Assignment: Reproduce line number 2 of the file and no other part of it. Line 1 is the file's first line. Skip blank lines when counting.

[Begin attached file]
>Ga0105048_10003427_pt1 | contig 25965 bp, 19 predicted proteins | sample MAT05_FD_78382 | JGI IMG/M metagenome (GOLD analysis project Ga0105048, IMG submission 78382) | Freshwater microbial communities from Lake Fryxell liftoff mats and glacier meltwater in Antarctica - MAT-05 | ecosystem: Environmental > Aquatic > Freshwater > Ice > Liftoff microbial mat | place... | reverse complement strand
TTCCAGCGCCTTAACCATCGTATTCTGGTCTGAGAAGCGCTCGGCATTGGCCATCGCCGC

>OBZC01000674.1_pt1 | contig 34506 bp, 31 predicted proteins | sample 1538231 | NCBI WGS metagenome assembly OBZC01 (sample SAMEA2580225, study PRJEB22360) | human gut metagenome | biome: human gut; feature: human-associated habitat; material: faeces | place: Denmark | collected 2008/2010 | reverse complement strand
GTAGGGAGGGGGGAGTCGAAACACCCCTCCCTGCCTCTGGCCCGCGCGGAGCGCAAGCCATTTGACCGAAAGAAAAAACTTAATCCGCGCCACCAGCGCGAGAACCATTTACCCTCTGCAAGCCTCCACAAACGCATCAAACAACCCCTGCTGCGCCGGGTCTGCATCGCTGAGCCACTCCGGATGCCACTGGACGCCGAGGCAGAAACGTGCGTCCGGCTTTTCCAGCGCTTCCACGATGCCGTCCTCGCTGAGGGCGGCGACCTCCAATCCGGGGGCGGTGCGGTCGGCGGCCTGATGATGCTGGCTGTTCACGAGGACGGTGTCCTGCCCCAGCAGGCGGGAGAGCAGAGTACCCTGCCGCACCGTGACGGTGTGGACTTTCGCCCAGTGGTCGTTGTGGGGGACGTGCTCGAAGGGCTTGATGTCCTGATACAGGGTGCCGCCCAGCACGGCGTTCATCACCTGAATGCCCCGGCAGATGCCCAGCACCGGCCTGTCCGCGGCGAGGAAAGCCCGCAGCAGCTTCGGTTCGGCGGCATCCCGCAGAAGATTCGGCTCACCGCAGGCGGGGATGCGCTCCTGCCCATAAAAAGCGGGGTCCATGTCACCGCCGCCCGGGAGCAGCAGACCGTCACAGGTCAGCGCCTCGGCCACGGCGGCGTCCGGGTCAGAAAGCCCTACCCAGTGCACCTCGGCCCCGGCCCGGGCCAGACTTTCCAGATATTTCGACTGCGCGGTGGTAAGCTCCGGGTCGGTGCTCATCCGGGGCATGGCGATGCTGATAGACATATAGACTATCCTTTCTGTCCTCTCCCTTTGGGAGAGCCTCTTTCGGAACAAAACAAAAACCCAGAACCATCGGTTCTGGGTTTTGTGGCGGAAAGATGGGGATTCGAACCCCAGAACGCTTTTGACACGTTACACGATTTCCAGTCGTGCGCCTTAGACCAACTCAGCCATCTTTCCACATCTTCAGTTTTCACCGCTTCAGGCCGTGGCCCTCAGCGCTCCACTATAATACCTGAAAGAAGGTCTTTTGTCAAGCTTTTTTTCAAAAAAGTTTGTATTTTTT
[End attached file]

TTCCAGCGCCTTAACCATCGTATTCTGGTCTGAGAAGCGCTCGGCATTGGCCATCGCCGC